ALF Amicus Letter Explains That Federal Law Preempts Roundup® Product Liability Suit
The personal-injury plaintiffs’ bar has filed a multitude of product liability suits around the United States alleging that Monsanto Company, the manufacturer of Roundup® weed control products, failed to warn of a cancer risk. Monsanto has asked the California Supreme Court to overturn the adverse judgment in one of these cases, including on the ground that the plaintiff’s failure-to-warn claim is preempted by the federal pesticide regulatory statute. ALF’s amicus letter urges the Court to review that issue, especially since the U.S. Environmental Protection Agency has determined that the Roundup® active ingredient does not pose a cancer risk.
Free Enterprise, Sound Science
Johnson v. Monsanto Co., No. S264158 (California Supreme Court) (petition stage)
Read the Amicus Brief:
Whether the Federal Insecticide, Fungicide, and Rodenticide Act (FIFRA)—the federal pesticide statute administered by the U.S. Environmental Protection Agency (EPA)—preempts the plaintiff’s failure-to-warn claims.
This is a bellwether product liability case in which Monsanto Company, manufacturer of widely used Roundup® weed control products, filed a petition seeking California Supreme Court review of an adverse state court verdict and damages award. The plaintiff, a former school groundskeeper, claims that he developed a form of cancer as a result of using Roundup® products, and that Monsanto’s federally regulated and approved product labeling failed to warn him of the alleged cancer risk. The U.S. Environmental Protection Agency (EPA), which administers FIFRA and has extensively studied glyphosate (the active ingredient in Roundup® ), had determined that it does not pose a cancer risk.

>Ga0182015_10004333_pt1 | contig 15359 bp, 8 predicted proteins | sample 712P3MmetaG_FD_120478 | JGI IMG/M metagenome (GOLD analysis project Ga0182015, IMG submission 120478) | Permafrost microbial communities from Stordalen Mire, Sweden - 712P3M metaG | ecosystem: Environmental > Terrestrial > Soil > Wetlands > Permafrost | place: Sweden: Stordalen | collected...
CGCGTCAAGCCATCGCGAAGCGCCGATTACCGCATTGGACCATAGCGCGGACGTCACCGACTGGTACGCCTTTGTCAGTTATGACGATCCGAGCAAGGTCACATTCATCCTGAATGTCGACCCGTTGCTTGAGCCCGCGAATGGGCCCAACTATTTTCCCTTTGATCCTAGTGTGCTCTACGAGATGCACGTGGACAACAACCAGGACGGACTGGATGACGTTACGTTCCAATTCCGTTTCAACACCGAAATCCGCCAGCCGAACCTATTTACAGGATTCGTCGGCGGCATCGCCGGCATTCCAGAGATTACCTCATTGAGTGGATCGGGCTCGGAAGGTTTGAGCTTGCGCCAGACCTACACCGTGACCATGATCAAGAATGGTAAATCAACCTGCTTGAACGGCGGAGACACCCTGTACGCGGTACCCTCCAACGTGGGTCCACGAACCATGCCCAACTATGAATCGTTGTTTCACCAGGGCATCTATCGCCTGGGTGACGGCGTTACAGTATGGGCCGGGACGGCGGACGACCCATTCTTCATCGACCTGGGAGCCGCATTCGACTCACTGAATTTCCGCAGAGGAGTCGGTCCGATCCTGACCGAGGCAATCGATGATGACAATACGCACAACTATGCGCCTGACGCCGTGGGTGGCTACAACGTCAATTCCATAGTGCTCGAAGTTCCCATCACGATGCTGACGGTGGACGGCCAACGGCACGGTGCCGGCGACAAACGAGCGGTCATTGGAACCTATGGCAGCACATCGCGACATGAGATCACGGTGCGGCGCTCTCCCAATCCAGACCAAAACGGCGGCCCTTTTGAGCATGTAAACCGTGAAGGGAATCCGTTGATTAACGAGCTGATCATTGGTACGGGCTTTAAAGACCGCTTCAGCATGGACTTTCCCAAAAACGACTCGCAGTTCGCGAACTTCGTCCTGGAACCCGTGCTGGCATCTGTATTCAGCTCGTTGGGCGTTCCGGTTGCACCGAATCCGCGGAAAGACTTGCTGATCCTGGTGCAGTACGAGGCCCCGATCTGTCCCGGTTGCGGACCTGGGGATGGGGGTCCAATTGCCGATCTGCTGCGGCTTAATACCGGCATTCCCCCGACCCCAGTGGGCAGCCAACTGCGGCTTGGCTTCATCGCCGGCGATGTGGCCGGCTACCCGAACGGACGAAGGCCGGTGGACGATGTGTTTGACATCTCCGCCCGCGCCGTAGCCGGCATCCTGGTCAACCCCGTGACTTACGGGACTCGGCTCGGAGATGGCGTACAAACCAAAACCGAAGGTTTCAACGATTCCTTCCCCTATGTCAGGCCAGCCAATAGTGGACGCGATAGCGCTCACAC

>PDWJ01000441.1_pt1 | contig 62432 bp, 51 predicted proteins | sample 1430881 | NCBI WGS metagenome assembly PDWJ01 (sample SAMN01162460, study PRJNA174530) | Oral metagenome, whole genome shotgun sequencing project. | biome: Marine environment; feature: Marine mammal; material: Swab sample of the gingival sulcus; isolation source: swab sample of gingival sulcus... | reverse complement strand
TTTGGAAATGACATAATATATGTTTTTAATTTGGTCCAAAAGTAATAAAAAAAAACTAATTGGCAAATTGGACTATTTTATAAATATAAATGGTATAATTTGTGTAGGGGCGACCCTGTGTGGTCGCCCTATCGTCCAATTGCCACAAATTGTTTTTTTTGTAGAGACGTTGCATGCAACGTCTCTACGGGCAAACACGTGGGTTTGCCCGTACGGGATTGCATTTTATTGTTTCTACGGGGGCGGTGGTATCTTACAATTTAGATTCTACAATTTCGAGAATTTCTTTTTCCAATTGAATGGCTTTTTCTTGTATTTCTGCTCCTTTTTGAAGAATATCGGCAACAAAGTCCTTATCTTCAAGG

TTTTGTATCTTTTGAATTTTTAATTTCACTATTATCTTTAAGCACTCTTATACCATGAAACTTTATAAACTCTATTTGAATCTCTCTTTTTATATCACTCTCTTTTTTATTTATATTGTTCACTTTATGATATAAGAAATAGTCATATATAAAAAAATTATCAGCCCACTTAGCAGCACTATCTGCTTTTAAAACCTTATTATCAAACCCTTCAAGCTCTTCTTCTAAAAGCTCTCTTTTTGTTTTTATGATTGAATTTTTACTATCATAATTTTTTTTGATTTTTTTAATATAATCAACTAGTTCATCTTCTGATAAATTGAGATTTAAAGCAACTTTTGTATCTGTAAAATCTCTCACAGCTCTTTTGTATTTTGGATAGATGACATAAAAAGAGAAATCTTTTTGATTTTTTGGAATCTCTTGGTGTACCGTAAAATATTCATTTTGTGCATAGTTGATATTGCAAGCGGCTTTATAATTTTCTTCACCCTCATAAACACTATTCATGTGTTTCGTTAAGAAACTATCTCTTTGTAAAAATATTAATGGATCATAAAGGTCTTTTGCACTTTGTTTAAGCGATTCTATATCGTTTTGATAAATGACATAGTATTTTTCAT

ALF’s Amicus Brief:
ALF filed an amicus letter in support of Monsanto’s petition for review. The letter focuses on one of several issues raised by Monsanto’s appeal: the immediate need for the California Supreme Court to address the question of whether FIFRA expressly and/or impliedly preempts the plaintiff’s failure-to-warn claims. The amicus letter argues “the fact that Johnson arises in California, which is the nation’s most economically important agricultural state, and challenges the adequacy of the federally regulated health and safety warnings on the labeling of Roundup® —the State’s and nation’s most widely used agricultural and residential herbicide,” makes the case particularly significant.
ALF’s amicus letter explains that EPA has exclusive authority under FIFRA to determine what warnings should be included on a pesticide product’s nationally uniform labeling. After years of extensive review of toxicology and other scientific data, EPA has determined that glyphosate, the active ingredient in Roundup®, does not pose a risk of cancer. As a result, EPA has notified Monsanto and other producers that adding a cancer warning to the labeling of their glyphosate products would be false and misleading, and thus violate FIFRA’s prohibition against distributing pesticide products that are misbranded.
Commenting on the Foundation’s amicus letter, ALF Chairman & President Hayward “Dan” Fisk stated that “the California Supreme Court needs to review the Johnson case and hold that a pesticide manufacturer cannot be held liable for failing to include on product labeling a warning that EPA, an expert federal agency, not only has determined is scientifically unwarranted, but also would violate federal law.”
The petition for review was denied on October 22, 2020.